Take the seeds who fell on rocky ground. If we translate this metaphor into everyday terms, it could stand for the things that we start without doing our homework first, or without giving the task in question the time and attention it deserves. A problem presents itself, and we cast around for a quick resolution, apply this sticking-plaster patch, and move on to the next thing. Then, to our surprise, the hasty, un-thought-through solution fails, and we are back at the beginning.
Wayne Muller gives a wonderful example of this in his book Sabbath: Finding Rest, Renewal and Delight in our Busy Lives. He writes, “I have sat on dozens of boards and commissions with many fine, compassionate, and generous people who are so tired, overwhelmed, and overworked that they have neither the time nor the capacity to listen to the deeper voices that speak to the essence of the problems before them. Presented with the intricate and delicate issues of poverty, public health, community well-being, and crime, our impulse, born of weariness, is to rush headlong toward doing anything that will make the problem go away. Maybe then we can finally go home and get some rest. But without the essential nutrients of rest, wisdom, and delight embedded in the problem-solving process itself, the solution we patch together is likely to be an obstacle to genuine relief. … In the soil of the quick fix is the seed of a new problem, because our quiet wisdom is unavailable.”
“In the soil of the quick fix is the seed of a new problem, because our quiet wisdom is unavailable.” I wonder how true that is of us – is this how we approach the issues in our own lives? I know that I am certainly guilty of this at times.
Then, take the example of the seeds who fall among thorns, and are choked by them. For me this is a metaphor that is only too apt for our daily lives, here in the 21st century. There are so many things competing for our time and attention, that it is little wonder that we are tempted by them, away from the importance of life, rest and renewal. Wayne Muller again:
“Much of modern life, of course, is specifically designed to seduce our attention away from this inner place of refuge. When we are in the world with eyes wide open, the seductions are insatiable. Hundreds of channels of cable and satellite television, telephones with multiple lines and call-waiting, so we can talk to more than one person at a time; fax machines; mail, e-mail and overnight mail; billboards; magazines; newspapers; radio. Every stimulus competes for our attention: Buy me. Do me. Watch me. Try me. Drink me. It is as if we have inadvertently stumbled into some horrific wonderland.”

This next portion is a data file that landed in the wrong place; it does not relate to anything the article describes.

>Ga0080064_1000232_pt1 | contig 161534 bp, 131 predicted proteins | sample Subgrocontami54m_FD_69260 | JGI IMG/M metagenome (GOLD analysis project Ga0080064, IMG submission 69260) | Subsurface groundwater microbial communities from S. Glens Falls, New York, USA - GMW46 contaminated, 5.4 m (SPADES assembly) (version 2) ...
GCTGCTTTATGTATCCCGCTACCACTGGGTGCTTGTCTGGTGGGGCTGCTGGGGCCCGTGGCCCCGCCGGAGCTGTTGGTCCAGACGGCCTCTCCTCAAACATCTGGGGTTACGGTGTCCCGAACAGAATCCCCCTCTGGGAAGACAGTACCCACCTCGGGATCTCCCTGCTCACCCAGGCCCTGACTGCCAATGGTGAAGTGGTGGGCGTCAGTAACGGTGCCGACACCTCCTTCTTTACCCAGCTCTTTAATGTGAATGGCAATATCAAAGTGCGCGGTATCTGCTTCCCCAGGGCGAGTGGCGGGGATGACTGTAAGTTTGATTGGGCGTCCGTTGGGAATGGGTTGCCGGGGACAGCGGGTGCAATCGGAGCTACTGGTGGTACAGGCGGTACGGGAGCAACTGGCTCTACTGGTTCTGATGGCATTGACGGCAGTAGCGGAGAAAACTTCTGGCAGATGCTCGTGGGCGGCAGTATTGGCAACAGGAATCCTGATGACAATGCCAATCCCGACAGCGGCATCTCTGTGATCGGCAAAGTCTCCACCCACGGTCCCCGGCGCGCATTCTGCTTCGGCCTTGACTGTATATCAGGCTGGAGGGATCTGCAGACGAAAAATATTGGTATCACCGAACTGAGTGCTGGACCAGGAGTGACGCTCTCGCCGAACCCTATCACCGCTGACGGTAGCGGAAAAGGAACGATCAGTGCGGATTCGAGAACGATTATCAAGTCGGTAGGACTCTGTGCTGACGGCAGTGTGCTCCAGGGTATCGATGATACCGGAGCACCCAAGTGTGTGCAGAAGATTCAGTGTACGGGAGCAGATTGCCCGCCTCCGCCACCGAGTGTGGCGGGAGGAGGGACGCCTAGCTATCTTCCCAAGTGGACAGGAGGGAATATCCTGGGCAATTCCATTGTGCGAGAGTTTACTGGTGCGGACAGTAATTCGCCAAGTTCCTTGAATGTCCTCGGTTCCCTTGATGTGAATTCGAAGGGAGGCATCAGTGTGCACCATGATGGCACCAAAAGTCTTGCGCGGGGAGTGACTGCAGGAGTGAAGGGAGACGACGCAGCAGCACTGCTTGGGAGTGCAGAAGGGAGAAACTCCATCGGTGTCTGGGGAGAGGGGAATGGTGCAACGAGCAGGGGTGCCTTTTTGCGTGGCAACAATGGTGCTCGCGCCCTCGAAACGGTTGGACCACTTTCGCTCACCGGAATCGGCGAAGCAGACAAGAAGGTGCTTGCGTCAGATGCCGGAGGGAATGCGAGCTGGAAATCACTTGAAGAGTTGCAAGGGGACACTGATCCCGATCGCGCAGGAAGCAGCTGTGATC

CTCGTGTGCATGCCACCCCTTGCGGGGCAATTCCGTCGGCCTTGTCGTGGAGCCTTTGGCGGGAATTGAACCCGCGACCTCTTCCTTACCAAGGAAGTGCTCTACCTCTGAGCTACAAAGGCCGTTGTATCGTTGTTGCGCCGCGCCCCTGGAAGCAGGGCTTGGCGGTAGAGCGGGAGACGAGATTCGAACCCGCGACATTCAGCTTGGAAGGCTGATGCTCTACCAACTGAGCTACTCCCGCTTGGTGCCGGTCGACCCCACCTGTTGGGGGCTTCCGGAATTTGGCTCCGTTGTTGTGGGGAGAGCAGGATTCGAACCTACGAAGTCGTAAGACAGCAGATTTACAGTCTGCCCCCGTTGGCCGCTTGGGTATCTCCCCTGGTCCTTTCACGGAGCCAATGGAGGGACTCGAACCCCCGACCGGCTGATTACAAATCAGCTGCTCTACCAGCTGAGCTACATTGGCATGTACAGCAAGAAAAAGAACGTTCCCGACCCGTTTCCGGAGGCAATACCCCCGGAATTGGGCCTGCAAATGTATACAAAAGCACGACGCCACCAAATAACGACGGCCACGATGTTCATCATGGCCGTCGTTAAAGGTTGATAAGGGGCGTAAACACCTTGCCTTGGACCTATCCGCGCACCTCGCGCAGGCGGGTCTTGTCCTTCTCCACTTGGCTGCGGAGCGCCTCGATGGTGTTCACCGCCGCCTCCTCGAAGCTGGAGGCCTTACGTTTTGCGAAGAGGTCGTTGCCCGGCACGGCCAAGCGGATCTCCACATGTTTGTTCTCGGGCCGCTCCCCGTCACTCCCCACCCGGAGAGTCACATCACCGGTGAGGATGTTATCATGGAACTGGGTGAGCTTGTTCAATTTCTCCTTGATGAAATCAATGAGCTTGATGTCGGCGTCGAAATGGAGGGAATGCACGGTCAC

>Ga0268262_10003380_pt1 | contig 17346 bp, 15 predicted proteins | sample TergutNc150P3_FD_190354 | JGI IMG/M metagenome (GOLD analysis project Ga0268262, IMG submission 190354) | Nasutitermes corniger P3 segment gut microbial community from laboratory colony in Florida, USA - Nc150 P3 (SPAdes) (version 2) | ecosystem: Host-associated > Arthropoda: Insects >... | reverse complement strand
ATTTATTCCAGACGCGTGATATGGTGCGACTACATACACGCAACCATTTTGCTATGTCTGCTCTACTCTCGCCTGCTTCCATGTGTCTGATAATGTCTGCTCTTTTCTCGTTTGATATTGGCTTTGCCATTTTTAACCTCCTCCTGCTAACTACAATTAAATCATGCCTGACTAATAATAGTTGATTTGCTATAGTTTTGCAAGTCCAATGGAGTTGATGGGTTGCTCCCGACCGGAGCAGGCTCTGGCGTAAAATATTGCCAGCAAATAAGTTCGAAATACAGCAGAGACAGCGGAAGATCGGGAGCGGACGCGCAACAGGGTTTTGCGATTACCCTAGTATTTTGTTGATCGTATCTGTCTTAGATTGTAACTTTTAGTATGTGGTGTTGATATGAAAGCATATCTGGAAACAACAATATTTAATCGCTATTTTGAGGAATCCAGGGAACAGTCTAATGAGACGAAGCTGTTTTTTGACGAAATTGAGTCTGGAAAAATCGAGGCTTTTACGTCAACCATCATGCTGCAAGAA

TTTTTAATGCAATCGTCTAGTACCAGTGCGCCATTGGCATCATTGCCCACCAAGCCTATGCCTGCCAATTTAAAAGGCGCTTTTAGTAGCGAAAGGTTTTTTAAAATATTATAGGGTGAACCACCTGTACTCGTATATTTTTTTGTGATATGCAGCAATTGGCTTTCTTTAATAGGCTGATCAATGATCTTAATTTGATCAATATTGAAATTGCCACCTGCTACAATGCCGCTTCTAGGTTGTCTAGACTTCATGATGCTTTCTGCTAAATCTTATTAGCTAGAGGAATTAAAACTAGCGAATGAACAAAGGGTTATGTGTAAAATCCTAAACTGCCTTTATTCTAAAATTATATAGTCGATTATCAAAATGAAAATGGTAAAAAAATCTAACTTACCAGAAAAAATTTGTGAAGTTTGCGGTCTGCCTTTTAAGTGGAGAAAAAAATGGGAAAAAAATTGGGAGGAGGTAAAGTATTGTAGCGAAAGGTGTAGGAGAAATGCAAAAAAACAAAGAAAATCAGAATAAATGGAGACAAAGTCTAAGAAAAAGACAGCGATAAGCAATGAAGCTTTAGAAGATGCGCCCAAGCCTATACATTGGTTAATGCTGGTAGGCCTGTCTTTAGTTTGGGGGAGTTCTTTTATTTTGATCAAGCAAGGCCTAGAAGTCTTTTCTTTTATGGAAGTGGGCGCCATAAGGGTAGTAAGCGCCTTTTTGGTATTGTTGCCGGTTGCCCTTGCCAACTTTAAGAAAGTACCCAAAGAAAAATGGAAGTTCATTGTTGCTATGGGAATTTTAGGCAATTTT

But is there another way? I loved Barbara Brown Taylor’s alternative take on the Parable of the Sower, which formed our third reading. She wonders whether we have got it all backwards, and asks, “What if it is not about us at all but about the sower? What if it is not about our own successes and failures and birds and rocks and thorns but about the extravagance of a sower who does not seem to be fazed by such concerns, who flings seed everywhere, wastes it with holy abandon, who feeds the birds, whistles at the rocks, picks his way through the thorns, shouts hallelujah at the good soil and just keeps on sowing, confident that there is enough seed to go around, that there is plenty, and that when the harvest comes at last it will fill every barn in the neighbourhood to the rafters?”
This is a far more radical interpretation of the Parable of the Sower. No longer is it we who are at the centre of it, the seeds which fall on different grounds, and so are responsible for our own successes and failures. Instead, it is a parable about what Richard Rohr calls “God’s radical grace.” As Barbara Brown Taylor writes, in this case, “The focus is not on us and our shortfalls but on the generosity of our maker, the prolific sower who does not obsess about the condition of the fields, who is not stingy with the seed but who casts it everywhere, on good soil and bad, who is not cautious or judgmental or even very practical, but who seems willing to keep reaching into his seed bag for all eternity, covering the whole creation with the fertile seed of his truth.”
Of course, we have free will, and are able to choose how well we grow. And perhaps some Unitarians will not be comfortable with the idea that we are seeds sown by the Divine Sower. But I rather like it.
Perhaps the message of the Parable of the Sower is that we have to tend our own gardens, our own hearts carefully. We have to be sure that we are receptive to the presence of the divine in the world; that we are not discouraged by difficulty or apathy from doing the best that we can in our lives; that we try to cultivate an awareness of the divine in our lives, so that we are not distracted by worldly problems and worries from following the best that we know; and that we bring this awareness into our everyday lives. As the Quakers say:
“Cherish that of God within you, so that this love may grow in you and guide you. Let your worship and your daily life enrich each other. Treasure your experience of God, however it comes to you. … Be aware of the spirit of God at work in the ordinary activities and experience of your daily life. … Are you open to new light from whatever source it may come?”
If we can bear this in mind, not just at Harvest time, but throughout the year, our lives will indeed be fruitful. May it be so, Amen.
Spirit of Life and Love,
May we accept the radical grace of the Divine,
And choose to tend our own gardens,
Our own hearts, with care.
May we return to our everyday world refreshed,
May we share the love we feel,
May we look out for each other,
And may we keep up our hearts,
Now and in the days to come,
Postlude Clouds by Elizabeth Harley